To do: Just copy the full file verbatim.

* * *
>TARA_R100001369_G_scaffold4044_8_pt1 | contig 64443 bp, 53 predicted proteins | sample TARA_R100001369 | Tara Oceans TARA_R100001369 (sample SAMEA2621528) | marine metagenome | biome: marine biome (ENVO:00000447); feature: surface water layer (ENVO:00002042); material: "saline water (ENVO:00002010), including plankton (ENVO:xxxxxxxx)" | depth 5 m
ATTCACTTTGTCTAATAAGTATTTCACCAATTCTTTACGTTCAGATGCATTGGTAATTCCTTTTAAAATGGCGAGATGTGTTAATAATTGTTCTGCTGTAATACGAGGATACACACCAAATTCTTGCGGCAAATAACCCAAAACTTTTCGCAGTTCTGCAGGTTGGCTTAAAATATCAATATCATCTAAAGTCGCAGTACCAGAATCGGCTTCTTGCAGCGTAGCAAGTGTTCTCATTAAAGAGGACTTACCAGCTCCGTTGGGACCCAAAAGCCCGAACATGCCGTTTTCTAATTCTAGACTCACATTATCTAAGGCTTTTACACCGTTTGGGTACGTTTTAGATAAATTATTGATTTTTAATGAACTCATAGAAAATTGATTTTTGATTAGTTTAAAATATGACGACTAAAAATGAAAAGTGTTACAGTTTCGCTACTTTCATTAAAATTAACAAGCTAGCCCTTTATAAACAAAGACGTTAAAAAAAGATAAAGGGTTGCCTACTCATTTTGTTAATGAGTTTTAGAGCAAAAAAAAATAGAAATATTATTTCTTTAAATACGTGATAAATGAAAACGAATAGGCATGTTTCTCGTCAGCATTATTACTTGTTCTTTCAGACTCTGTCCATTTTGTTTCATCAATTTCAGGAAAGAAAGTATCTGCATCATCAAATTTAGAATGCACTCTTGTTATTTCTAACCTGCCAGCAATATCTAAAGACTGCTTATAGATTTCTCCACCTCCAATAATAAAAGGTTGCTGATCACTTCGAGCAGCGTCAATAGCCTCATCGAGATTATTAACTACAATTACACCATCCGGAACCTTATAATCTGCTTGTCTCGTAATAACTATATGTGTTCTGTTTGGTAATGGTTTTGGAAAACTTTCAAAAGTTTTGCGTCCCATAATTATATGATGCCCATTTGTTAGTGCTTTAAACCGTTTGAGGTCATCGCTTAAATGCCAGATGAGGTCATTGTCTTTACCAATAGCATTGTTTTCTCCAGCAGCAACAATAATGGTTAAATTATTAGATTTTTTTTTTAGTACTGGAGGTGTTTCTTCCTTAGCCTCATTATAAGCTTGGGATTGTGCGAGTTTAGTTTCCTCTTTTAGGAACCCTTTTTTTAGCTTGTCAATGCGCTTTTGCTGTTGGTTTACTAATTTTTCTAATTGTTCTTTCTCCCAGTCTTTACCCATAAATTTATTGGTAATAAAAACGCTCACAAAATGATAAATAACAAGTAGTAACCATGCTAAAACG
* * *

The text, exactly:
>TARA_R100001369_G_scaffold4044_8_pt1 | contig 64443 bp, 53 predicted proteins | sample TARA_R100001369 | Tara Oceans TARA_R100001369 (sample SAMEA2621528) | marine metagenome | biome: marine biome (ENVO:00000447); feature: surface water layer (ENVO:00002042); material: "saline water (ENVO:00002010), including plankton (ENVO:xxxxxxxx)" | depth 5 m
ATTCACTTTGTCTAATAAGTATTTCACCAATTCTTTACGTTCAGATGCATTGGTAATTCCTTTTAAAATGGCGAGATGTGTTAATAATTGTTCTGCTGTAATACGAGGATACACACCAAATTCTTGCGGCAAATAACCCAAAACTTTTCGCAGTTCTGCAGGTTGGCTTAAAATATCAATATCATCTAAAGTCGCAGTACCAGAATCGGCTTCTTGCAGCGTAGCAAGTGTTCTCATTAAAGAGGACTTACCAGCTCCGTTGGGACCCAAAAGCCCGAACATGCCGTTTTCTAATTCTAGACTCACATTATCTAAGGCTTTTACACCGTTTGGGTACGTTTTAGATAAATTATTGATTTTTAATGAACTCATAGAAAATTGATTTTTGATTAGTTTAAAATATGACGACTAAAAATGAAAAGTGTTACAGTTTCGCTACTTTCATTAAAATTAACAAGCTAGCCCTTTATAAACAAAGACGTTAAAAAAAGATAAAGGGTTGCCTACTCATTTTGTTAATGAGTTTTAGAGCAAAAAAAAATAGAAATATTATTTCTTTAAATACGTGATAAATGAAAACGAATAGGCATGTTTCTCGTCAGCATTATTACTTGTTCTTTCAGACTCTGTCCATTTTGTTTCATCAATTTCAGGAAAGAAAGTATCTGCATCATCAAATTTAGAATGCACTCTTGTTATTTCTAACCTGCCAGCAATATCTAAAGACTGCTTATAGATTTCTCCACCTCCAATAATAAAAGGTTGCTGATCACTTCGAGCAGCGTCAATAGCCTCATCGAGATTATTAACTACAATTACACCATCCGGAACCTTATAATCTGCTTGTCTCGTAATAACTATATGTGTTCTGTTTGGTAATGGTTTTGGAAAACTTTCAAAAGTTTTGCGTCCCATAATTATATGATGCCCATTTGTTAGTGCTTTAAACCGTTTGAGGTCATCGCTTAAATGCCAGATGAGGTCATTGTCTTTACCAATAGCATTGTTTTCTCCAGCAGCAACAATAATGGTTAAATTATTAGATTTTTTTTTTAGTACTGGAGGTGTTTCTTCCTTAGCCTCATTATAAGCTTGGGATTGTGCGAGTTTAGTTTCCTCTTTTAGGAACCCTTTTTTTAGCTTGTCAATGCGCTTTTGCTGTTGGTTTACTAATTTTTCTAATTGTTCTTTCTCCCAGTCTTTACCCATAAATTTATTGGTAATAAAAACGCTCACAAAATGATAAATAACAAGTAGTAACCATGCTAAAACG